Doctor of Philosophy (PhD)
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Breast cancer, Tamoxifen, resistance, Reactive oxygen species (ROS), p27, phosphorylation, NRF1, Oxidation, cell cycle, Kinases, phosphatases
Date of Defense
The emergence of tamoxifen or aromatase inhibitor resistance is a major problem in the treatment of breast cancer. The molecular signaling mechanism of antiestrogen resistance is not clear. Understanding the mechanisms by which resistance to these agents arise could have major clinical implications for preventing or circumventing it. Therefore, in this dissertation we have investigated the molecular mechanisms underlying antiestrogen resistance by studying the contributions of reactive oxygen species (ROS)-induced redox signaling pathways in antiestrogen resistant breast cancer cells. Our hypothesis is that the conversion of breast tumors to a tamoxifen-resistant phenotype is associated with a progressive shift towards a pro-oxidant environment of cells as a result of oxidative stress. The hypothesis of this dissertation was tested in an in vitro 2-D cell culture model employing state of the art biochemical and molecular techniques, including gene overexpression, immunoprecipitation, Western blotting, confocal imaging, ChIP, Real-Time RT-PCR, and anchorage-independent cell growth assays. We observed that tamoxifen (TAM) acts like both an oxidant and an antioxidant. Exposure of tamoxifen resistant LCC2 cell to TAM or 17 beta-estradiol (E2) induced the formation of reactive oxidant species (ROS). The formation of E2-induced ROS was inhibited by co-treatment with TAM, similar to cells pretreated with antioxidants. In LCC2 cells, treatments with either E2 or TAM were capable of inducing cell proliferation which was then inhibited by biological and chemical antioxidants. Exposure of LCC2 cells to tamoxifen resulted in a decrease in p27 expression. The LCC2 cells exposed to TAM showed an increase in p27 phosphorylation on T157 and T187. Conversely, antioxidant treatment showed an increase in p27 expression and a decrease in p27 phosphorylation on T157 and T187 in TAM exposed cells which were similar to the effects of Fulvestrant. In line with previous studies, we showed an increase in the binding of cyclin E–Cdk2 and in the level of p27 in TAM exposed cells that overexpressed biological antioxidants. Together these findings highly suggest that lowering the oxidant state of antiestrogen resistant LCC2 cells, increases LCC2 susceptibility to tamoxifen via the cyclin dependent kinase inhibitor p27.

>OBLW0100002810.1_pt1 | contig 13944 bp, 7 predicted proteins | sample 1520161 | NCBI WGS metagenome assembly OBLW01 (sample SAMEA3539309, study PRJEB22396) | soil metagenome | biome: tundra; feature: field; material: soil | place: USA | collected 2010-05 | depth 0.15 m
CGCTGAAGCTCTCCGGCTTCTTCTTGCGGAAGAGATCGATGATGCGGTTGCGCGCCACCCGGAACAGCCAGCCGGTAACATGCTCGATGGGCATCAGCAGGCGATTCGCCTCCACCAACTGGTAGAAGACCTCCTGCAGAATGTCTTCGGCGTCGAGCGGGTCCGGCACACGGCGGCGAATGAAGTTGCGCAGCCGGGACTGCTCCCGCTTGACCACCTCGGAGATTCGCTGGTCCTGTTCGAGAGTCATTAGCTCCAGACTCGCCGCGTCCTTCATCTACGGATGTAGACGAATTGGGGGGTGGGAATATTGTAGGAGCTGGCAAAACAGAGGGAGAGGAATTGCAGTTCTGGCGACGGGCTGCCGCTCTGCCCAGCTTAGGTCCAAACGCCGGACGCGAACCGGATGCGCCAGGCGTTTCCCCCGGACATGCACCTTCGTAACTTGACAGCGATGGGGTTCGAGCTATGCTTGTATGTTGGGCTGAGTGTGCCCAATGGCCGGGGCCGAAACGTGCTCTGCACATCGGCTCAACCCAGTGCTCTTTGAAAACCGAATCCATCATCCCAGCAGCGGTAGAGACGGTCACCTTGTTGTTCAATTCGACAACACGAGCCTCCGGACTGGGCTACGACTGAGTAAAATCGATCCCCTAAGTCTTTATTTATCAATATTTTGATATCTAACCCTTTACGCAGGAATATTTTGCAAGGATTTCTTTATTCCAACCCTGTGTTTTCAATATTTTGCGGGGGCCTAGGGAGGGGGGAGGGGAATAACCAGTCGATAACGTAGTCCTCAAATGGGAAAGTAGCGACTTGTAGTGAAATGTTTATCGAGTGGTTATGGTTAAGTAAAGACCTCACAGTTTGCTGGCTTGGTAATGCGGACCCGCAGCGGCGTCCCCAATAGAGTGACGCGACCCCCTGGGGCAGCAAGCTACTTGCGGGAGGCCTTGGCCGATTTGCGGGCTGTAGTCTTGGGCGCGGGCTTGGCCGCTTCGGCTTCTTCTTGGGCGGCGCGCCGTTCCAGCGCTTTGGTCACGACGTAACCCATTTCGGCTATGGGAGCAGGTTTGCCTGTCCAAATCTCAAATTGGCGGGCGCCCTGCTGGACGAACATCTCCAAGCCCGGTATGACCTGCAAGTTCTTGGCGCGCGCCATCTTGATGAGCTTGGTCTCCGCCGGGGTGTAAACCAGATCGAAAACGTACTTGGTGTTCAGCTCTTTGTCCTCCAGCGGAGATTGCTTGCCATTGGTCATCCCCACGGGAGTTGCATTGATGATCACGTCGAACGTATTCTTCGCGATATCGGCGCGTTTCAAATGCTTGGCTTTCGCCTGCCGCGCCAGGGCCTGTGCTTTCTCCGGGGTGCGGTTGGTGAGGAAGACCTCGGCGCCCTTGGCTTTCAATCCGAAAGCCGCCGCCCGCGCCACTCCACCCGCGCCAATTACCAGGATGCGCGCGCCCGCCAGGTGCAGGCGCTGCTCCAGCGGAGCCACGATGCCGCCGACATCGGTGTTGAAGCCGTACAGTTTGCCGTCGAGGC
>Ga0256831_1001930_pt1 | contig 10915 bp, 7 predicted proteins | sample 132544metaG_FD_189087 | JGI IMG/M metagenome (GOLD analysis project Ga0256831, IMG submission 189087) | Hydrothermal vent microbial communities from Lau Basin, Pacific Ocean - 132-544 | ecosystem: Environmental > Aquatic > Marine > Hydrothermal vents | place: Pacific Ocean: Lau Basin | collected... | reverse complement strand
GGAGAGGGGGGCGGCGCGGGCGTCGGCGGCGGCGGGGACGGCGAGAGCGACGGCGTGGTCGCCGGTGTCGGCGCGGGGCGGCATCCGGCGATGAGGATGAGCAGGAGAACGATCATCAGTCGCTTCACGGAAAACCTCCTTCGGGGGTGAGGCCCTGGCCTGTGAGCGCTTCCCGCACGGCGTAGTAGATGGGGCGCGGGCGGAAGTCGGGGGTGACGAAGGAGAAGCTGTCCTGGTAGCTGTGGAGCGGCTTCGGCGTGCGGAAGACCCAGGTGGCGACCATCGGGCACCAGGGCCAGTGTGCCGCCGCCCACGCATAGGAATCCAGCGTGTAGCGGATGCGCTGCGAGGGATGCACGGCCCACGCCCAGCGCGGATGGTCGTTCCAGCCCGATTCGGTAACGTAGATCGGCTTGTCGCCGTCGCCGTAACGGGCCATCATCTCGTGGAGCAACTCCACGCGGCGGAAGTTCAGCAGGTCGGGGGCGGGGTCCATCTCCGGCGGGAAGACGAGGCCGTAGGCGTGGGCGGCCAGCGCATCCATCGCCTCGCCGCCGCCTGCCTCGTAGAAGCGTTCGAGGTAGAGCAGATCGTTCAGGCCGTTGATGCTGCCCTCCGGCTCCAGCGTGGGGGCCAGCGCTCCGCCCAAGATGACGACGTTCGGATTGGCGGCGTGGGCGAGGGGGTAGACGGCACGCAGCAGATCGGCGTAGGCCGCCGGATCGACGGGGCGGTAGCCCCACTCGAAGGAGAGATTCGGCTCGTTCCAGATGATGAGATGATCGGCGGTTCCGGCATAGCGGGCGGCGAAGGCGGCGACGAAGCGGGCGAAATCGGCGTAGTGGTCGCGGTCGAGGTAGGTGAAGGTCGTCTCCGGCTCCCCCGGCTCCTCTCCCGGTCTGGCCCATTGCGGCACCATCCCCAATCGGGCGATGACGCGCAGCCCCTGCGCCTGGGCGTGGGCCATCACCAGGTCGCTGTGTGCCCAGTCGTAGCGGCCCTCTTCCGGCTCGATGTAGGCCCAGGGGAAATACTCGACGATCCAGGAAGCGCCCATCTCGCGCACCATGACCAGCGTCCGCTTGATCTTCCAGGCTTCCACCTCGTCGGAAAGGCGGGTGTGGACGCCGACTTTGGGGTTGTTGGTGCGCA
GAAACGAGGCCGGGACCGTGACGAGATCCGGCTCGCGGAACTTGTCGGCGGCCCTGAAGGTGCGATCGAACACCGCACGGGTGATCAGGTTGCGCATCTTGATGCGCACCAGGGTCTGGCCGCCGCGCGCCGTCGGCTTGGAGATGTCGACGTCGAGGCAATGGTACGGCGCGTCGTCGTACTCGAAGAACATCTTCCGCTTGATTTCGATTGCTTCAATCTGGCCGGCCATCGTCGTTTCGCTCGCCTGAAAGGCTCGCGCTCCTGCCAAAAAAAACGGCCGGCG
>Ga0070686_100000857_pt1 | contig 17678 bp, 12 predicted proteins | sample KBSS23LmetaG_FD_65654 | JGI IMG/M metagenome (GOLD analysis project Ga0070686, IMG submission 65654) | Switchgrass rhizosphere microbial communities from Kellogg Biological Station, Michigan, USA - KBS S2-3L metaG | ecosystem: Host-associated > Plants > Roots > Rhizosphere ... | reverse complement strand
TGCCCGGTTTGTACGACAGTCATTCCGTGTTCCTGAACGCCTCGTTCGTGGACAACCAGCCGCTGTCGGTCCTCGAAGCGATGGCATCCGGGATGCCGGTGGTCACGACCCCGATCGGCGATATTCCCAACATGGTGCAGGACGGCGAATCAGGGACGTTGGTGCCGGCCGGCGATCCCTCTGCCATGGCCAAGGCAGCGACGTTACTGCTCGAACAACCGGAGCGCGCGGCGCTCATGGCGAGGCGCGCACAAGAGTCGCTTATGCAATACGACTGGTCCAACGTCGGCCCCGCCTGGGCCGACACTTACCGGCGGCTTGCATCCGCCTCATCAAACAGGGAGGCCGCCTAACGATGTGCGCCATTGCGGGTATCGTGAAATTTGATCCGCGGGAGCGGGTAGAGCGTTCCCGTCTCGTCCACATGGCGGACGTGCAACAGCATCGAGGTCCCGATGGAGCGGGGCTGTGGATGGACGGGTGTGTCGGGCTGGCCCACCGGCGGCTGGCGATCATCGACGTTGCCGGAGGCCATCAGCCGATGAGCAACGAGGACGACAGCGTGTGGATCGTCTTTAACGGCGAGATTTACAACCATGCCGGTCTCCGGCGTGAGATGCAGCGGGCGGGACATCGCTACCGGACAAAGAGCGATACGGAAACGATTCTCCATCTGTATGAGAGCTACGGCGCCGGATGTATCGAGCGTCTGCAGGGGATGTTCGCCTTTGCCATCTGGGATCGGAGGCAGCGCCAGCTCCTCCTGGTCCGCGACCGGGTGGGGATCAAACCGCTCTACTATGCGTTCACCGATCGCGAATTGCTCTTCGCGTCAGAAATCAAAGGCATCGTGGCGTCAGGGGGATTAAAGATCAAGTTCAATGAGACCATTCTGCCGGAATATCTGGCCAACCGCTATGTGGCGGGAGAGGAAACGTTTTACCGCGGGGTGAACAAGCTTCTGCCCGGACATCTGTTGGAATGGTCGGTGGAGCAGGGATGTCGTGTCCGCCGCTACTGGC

Garba, Nana Aisha, "The Role of Redox Signaling in the Molecular Mechanism of Tamoxifen Resistance in Breast Cancer" (2012). FIU Electronic Theses and Dissertations. 551.
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